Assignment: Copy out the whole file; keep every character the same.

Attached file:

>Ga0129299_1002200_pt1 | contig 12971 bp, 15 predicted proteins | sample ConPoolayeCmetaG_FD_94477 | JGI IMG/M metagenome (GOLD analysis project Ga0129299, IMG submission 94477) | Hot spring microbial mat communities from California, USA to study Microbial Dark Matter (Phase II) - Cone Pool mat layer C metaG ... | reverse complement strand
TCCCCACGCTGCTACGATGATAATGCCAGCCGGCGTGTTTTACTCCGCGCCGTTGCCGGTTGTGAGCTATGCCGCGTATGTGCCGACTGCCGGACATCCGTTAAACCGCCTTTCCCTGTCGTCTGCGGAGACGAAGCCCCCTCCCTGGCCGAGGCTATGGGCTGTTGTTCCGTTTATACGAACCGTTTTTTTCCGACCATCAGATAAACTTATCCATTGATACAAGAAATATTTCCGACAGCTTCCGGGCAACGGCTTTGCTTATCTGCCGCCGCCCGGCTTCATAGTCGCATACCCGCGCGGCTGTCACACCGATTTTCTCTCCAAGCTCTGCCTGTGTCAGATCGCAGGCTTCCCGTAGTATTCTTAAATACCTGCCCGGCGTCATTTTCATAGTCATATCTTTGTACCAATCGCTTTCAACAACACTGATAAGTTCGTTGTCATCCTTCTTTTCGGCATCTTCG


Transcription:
>Ga0129299_1002200_pt1 | contig 12971 bp, 15 predicted proteins | sample ConPoolayeCmetaG_FD_94477 | JGI IMG/M metagenome (GOLD analysis project Ga0129299, IMG submission 94477) | Hot spring microbial mat communities from California, USA to study Microbial Dark Matter (Phase II) - Cone Pool mat layer C metaG ... | reverse complement strand
TCCCCACGCTGCTACGATGATAATGCCAGCCGGCGTGTTTTACTCCGCGCCGTTGCCGGTTGTGAGCTATGCCGCGTATGTGCCGACTGCCGGACATCCGTTAAACCGCCTTTCCCTGTCGTCTGCGGAGACGAAGCCCCCTCCCTGGCCGAGGCTATGGGCTGTTGTTCCGTTTATACGAACCGTTTTTTTCCGACCATCAGATAAACTTATCCATTGATACAAGAAATATTTCCGACAGCTTCCGGGCAACGGCTTTGCTTATCTGCCGCCGCCCGGCTTCATAGTCGCATACCCGCGCGGCTGTCACACCGATTTTCTCTCCAAGCTCTGCCTGTGTCAGATCGCAGGCTTCCCGTAGTATTCTTAAATACCTGCCCGGCGTCATTTTCATAGTCATATCTTTGTACCAATCGCTTTCAACAACACTGATAAGTTCGTTGTCATCCTTCTTTTCGGCATCTTCG